16. Museum of Curiosities
Obviously one of the most eccentric and most amusing things to do in San Marino is this collection of bizarre objects and unusual innovation and their tales. In the collection of nearly 100 items are 60-centimeter-high wooden clogs built to wear during Venice’s high waters, the world’s biggest fingernails, a 17th-century German mousetrap, a trap for fleas, a 1700s hand-pumped shower, a “nose watch” that works by making smoke of several scents every hour, and silver coat to defend the big fingernails of Chinese Mandarins. There are exhibitions about bizarre people, also – the world’s highest recorded man and its little woman. Even the free vehicle offered to carry you from the municipal parking to the museum is amusing – a 1913 Ford motor-coach.
17. Wax Museum
The 100 wax figures in the museum show important historical personalities, each clad in the clothing of their time and arranged in views, usually with other contemporaries. Benito Mussolini and Adolf Hitler are seen in a meeting, Jacqueline Kennedy is found in an audience with Pope John XXIII, and Giuseppe Garibaldi is at the deathbed of his wife, Anita. Others are represented with their inventions or instruments – Marconi with his telegraph, Galileo with the telescope, Da Vinci with a paintbrush in hand- or at historic points, such as President Abraham Lincoln’s murder in Ford’s Theater. You’ll know a brief about San Marino’s history on this spot, too.
18. Maranello Ross Ferrari Museum
The Vintage Car Museum at the base of Mount Titano keeps a collection of automobiles associating to the history, life, and cars of Enzo Ferrari and Carlo Abarth. You’ll see sports cars, Formula 1, and cars owned by renowned personalities, including the first Ferrari Spyder planned by Pininfarina and belonged to Marilyn Monroe. Among the 25 Ferrari cars dating from 1951 to the existing time is the most renowned of all, the 250 GTO Red that earned three World Championships. There are unrevealed pictures and souvenirs from the history of the championship, races, and the sporting achievement and life of Carlo Abarth.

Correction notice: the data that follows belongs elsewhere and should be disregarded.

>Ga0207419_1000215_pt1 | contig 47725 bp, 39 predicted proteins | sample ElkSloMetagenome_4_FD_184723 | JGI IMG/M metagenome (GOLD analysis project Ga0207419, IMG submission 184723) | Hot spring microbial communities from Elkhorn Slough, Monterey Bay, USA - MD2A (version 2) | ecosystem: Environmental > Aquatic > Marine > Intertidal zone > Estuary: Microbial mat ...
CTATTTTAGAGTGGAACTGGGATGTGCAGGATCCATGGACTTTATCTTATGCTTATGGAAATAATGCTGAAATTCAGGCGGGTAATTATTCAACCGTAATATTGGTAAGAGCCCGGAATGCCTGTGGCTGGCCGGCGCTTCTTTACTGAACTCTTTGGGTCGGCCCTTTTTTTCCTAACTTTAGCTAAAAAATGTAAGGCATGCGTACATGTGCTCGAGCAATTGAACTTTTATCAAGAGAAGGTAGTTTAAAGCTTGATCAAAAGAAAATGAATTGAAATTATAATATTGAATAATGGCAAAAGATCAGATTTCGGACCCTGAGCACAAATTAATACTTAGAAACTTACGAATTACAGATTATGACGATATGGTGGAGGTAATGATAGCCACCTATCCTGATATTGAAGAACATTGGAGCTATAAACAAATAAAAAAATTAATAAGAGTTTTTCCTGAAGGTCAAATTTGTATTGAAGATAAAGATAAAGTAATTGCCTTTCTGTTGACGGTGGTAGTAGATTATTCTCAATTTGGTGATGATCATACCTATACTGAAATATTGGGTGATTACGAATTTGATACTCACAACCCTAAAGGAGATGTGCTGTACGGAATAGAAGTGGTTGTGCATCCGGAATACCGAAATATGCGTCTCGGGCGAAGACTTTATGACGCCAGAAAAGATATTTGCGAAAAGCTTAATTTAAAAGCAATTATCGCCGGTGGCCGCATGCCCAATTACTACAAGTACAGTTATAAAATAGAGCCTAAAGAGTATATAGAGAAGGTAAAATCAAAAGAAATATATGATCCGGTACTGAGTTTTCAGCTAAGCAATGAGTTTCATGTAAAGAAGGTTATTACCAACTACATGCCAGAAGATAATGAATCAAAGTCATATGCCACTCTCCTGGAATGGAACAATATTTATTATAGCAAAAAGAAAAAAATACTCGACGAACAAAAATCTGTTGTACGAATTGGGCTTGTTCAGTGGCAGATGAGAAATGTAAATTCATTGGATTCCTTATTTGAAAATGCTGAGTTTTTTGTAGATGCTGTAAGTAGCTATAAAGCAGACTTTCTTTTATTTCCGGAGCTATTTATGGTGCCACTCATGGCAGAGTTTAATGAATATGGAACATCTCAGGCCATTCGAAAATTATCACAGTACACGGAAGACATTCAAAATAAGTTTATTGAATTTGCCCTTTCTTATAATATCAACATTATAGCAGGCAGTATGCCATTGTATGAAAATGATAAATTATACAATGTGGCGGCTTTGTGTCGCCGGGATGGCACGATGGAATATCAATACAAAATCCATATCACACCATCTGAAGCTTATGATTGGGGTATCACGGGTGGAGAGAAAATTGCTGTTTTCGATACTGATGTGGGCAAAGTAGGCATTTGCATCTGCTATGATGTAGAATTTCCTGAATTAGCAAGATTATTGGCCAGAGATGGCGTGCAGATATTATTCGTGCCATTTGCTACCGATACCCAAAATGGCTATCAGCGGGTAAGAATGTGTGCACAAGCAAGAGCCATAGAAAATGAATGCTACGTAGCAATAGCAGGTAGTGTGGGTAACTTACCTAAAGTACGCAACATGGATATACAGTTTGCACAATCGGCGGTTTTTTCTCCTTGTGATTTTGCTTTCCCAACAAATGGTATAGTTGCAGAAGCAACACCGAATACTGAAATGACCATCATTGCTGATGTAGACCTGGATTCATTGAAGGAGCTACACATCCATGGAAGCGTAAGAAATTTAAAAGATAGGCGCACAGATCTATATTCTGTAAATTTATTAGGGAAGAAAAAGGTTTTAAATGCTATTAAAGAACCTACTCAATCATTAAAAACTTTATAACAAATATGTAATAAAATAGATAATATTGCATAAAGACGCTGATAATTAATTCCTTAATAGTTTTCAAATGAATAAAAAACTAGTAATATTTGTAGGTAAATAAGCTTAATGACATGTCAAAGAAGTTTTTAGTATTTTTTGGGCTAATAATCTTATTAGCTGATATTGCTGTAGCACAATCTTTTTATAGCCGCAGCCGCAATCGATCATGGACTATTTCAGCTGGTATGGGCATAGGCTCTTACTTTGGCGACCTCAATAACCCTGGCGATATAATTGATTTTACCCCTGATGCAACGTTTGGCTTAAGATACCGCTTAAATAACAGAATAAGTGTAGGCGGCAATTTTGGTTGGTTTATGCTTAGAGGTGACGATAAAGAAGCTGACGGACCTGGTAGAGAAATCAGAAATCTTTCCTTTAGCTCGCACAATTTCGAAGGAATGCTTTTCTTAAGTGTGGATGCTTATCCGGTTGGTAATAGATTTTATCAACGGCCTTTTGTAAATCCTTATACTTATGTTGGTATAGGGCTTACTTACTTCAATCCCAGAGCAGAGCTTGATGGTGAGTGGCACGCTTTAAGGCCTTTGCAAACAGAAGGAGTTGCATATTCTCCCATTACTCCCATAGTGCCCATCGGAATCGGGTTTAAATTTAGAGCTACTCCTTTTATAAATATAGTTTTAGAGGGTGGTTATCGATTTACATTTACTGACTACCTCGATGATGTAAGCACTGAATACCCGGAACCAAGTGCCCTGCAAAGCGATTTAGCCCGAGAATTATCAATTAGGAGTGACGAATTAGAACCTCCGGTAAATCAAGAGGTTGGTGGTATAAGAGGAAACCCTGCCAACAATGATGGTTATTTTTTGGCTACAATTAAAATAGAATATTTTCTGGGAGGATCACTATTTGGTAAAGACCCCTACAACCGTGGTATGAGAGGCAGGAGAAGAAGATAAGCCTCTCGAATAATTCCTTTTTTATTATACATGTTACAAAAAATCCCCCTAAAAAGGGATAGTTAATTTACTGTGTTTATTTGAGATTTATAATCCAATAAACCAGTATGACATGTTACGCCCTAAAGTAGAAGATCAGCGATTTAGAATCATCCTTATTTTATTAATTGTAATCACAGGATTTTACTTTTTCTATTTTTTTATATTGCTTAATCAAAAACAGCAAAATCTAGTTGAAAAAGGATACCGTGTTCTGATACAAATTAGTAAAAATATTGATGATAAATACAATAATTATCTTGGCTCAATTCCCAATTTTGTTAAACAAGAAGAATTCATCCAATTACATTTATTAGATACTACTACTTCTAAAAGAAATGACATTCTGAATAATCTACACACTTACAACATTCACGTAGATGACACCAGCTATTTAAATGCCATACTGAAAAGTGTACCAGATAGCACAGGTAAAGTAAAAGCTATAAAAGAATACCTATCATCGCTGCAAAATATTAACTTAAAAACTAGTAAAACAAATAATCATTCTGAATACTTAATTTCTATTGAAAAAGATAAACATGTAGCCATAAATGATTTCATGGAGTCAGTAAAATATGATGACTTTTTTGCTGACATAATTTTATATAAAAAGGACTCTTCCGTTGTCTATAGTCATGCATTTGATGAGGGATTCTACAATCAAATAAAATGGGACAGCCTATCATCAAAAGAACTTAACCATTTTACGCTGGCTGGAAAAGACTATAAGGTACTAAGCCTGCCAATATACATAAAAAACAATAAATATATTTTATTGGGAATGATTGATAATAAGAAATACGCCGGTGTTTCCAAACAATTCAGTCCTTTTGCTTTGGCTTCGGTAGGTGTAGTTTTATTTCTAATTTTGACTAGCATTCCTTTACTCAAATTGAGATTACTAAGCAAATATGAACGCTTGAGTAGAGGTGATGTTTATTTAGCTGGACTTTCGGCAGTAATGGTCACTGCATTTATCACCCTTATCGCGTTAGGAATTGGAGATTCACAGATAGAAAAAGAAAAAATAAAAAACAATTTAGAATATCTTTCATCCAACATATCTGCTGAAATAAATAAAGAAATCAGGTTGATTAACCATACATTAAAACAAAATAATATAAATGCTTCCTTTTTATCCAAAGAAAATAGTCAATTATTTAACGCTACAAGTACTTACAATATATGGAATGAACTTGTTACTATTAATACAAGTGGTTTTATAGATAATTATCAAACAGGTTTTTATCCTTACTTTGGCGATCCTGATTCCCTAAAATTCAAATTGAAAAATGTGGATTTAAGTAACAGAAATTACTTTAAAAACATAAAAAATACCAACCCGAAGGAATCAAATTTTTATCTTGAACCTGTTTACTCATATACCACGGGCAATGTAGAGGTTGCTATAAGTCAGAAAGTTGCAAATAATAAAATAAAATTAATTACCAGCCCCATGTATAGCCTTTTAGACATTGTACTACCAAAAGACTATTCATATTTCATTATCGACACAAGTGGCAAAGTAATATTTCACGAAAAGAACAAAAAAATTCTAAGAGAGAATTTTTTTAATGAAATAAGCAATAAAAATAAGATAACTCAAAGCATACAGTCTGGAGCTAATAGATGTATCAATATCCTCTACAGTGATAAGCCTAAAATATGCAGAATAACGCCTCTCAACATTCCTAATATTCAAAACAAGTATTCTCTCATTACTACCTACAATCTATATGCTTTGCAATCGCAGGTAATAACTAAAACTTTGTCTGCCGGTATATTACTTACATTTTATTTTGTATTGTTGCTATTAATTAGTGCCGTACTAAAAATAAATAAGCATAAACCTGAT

19. Convent and Art Gallery San Francisco
The San Francisco Convent finished in 1400, is worth traveling for its wonderful walkways as well as for the art exhibited here. The church is today abode to an art museum. In the holy art portion of the museum are works from some previous Franciscan churches, including paintings on canvas and wood, furnishings, and other objects demonstrating the lengthy history and influence of the order in San Marino. The Art Gallery section is famous for its collections of 16th-century drawings, which include masterpieces by Raphael, Guercino, and Gerolamo. The city’s key access point, a colossal gate familiar as the Porta di San Francesco, is made into the walls of the church.
20. Coin and Stamp Museum
For stamp gatherer all over the world, San Marino means wonderful stamps, and philatelists can appreciate a total collection in this museum accommodated in the church at Borgo Maggiore. The republic has for numerous years provided consistent celebratory series, which are looked after by collectors and are a not-insignificant source of income for San Marino’s treasury. Along with the stamps provided by the republic since the mid-19th century are coins, which San Marino began making in 1862. Since adopting the Euro, San Marino has carried on to mint a limited number of gold coins for coin enthusiasts. These are recognized as currency inside San Marino only.